The Future of Tradition

Tuesday, October 30th, 2007

I’ve cited Lee Harris’s The Future of Tradition before, but I stumbled across it again, and I find it well worth re-reading:

A tradition, [Hayek] realizes, may well be justified by a community on nonsensical or irrational grounds; but this by itself need not make the tradition less useful to those who follow it. If a primitive tribe justifies its incest taboo with a myth about divine siblings whose sexual liaison produced a monstrously deformed cockroach, this does not make the tradition a bit less useful to the community.
For implicit in this observation is the insight that every inherited tradition has come down to us at two distinct levels — first, as a behavioral phenomenon, as an embodied value hardwired into our neural circuitry and into our sweat glands, and secondly, as an articulated value that can be analyzed and discussed, attacked and defended, in words.

In the case of the tradition against incest, at the primary level it exists in the form of the commandments, injunctions, prohibition, and so on, to keep brothers and sisters, or parents and children, from having sexual intercourse. They work by programming the members of the community to automatically and instinctively avoid committing incest. They constitute the visceral code of the community that commands us to act in certain ways and forbids us to act in other ways.

At the secondary level, there is what might be called (to use Marxist terminology) the ideological superstructure; i.e., the system of myths and statements and arguments that are used by the community to justify obedience to the commandments, injunctions, and prohibitions. In the case of our islander, this secondary level is represented by the myth of the gigantic cockroach spawned by incest. This ideological superstructure may be used polemically and apologetically as well and is often most fully developed and exploited for this purpose, frequently ending up in immense intellectual constructions that are Summa contra Gentiles: everything that can be argued against those who challenge the truth of the ideological superstructure.

In evaluating whether a “tradition” is useful or not, we must keep this distinction in mind. For when confronted with any particular tradition, we now have two different criteria to evaluate its usefulness — first, the usefulness of the tradition’s base, the visceral code out of which the social structure of the community is created, and second, the usefulness of the tradition’s ideological superstructure.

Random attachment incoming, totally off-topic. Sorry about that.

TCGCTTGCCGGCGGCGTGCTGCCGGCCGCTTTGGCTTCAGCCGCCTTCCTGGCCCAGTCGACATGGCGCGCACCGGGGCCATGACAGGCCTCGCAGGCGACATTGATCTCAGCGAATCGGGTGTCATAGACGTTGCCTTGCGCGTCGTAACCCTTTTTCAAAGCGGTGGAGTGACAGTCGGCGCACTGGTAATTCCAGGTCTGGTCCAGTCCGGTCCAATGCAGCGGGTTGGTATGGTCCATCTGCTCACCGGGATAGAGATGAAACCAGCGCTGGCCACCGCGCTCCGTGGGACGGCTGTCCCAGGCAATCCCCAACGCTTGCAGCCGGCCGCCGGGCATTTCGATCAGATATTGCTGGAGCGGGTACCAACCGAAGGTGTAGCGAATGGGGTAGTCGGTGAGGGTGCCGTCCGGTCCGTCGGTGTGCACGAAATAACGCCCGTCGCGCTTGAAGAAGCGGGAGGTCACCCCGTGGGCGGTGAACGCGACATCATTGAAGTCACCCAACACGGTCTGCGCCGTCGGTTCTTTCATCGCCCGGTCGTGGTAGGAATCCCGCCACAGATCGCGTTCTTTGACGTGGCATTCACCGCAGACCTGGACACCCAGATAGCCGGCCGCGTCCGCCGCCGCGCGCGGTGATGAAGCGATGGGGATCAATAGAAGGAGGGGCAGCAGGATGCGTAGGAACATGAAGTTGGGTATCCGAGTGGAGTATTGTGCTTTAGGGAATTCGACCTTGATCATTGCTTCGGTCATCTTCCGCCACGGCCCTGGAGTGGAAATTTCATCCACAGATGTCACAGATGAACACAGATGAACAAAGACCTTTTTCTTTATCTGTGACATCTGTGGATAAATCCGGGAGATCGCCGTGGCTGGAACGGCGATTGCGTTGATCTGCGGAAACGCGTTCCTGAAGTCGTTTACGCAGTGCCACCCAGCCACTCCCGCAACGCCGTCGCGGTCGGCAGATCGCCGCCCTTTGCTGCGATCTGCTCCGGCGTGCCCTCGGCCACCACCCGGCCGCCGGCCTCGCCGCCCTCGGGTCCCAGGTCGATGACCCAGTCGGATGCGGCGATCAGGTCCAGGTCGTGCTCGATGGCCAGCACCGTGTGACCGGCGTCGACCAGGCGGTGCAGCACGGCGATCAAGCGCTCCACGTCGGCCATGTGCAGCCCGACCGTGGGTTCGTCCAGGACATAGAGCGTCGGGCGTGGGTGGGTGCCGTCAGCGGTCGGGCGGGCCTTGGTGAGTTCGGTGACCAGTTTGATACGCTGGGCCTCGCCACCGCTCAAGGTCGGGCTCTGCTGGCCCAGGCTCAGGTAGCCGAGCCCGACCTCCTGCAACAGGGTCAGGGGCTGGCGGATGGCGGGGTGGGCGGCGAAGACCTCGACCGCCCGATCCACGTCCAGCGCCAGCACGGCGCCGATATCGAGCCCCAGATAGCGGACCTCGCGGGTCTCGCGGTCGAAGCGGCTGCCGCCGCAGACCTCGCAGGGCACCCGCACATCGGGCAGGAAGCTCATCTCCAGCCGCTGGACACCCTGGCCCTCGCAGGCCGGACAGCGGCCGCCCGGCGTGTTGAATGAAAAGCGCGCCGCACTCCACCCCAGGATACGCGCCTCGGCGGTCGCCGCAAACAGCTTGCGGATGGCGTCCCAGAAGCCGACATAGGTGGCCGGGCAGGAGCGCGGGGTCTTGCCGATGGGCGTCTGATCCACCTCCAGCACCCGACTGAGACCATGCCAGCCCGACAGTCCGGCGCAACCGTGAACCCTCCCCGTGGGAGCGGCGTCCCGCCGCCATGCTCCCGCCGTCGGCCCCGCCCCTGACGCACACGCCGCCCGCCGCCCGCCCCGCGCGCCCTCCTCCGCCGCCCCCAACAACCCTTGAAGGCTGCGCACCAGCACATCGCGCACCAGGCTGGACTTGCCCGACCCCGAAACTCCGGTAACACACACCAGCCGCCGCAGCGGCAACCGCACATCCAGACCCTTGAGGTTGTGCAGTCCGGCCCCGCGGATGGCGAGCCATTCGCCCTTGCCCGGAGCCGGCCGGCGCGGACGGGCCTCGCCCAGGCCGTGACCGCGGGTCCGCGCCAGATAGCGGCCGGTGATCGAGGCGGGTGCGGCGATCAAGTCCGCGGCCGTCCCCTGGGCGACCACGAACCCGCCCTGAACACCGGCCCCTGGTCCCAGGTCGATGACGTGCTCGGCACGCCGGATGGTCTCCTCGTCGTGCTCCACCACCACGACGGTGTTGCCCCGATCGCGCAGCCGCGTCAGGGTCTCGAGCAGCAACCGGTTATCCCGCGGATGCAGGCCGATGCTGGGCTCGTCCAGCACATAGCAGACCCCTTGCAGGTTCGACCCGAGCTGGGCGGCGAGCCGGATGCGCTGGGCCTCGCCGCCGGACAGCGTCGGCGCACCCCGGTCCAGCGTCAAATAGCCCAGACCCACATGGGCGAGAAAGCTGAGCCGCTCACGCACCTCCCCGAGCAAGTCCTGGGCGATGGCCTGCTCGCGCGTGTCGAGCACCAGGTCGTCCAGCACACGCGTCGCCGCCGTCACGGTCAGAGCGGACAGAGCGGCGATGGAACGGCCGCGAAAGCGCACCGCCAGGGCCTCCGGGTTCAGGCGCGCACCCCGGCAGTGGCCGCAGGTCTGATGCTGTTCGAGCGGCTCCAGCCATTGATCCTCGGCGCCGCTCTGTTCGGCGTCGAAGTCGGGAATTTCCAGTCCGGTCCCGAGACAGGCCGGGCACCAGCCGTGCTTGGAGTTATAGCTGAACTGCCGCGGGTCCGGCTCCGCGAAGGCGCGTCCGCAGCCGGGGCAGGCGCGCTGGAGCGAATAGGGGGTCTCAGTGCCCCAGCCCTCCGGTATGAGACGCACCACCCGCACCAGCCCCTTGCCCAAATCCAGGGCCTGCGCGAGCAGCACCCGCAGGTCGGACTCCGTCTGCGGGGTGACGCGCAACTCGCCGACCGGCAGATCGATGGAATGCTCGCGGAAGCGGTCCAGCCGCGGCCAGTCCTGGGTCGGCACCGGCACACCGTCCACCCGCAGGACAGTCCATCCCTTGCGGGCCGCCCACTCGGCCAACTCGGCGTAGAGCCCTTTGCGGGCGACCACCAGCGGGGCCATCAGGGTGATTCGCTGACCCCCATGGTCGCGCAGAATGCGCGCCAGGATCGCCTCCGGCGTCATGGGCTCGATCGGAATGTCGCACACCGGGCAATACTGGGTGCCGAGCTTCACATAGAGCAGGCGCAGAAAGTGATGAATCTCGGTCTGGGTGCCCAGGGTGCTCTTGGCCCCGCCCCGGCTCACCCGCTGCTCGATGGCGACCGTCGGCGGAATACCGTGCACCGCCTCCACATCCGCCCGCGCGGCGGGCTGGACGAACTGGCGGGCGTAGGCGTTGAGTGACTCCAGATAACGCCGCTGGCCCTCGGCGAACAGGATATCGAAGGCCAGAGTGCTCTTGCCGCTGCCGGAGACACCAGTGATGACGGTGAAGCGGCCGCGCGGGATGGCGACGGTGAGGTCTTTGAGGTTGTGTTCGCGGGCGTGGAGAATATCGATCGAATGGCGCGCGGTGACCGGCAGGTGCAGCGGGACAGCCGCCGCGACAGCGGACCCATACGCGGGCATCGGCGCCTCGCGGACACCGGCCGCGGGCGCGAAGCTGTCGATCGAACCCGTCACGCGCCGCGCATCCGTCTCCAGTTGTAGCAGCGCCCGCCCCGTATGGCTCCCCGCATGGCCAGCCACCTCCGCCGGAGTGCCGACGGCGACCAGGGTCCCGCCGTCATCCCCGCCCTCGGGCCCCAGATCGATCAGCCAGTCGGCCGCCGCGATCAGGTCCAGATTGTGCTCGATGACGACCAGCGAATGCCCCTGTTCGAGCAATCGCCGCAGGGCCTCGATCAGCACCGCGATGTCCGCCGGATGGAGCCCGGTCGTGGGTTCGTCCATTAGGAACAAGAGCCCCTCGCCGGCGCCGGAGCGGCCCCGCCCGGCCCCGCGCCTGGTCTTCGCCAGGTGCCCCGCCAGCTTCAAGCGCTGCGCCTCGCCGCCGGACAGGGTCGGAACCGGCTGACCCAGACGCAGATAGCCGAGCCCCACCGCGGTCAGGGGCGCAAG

But once we grasp this distinction, it immediately becomes apparent that there can be a conflict, perhaps violent, between the two manifestations of one tradition: the embodied and visceral version versus the articulated and ideal version. In our primitive island’s traditional taboo against incest, for example, the visceral form of the tradition might succeed in preventing inbreeding among the islanders by producing visceral aversion; yet its articulated form, namely, the myth of the monstrously deformed cockroach, may work quite differently. Indeed, as the islanders become more and more sophisticated, the continued use of this myth may actually tend to make people more likely to violate the visceral code and to commit incest on the basis of the quite correct empirical belief that incestuous unions do not produce gigantic deformed cockroaches.

This means that as a population becomes more “enlightened,” it is more likely to challenge the tradition on the basis of its transparently mythic or fabulous origin; this in turn threatens to undermine the population’s willingness to instill the visceral code into its children. If “everyone” knows that incestuous lovers do not spawn enormous insect children, then what is the point of teaching one’s children not to commit incest?

Leave a Reply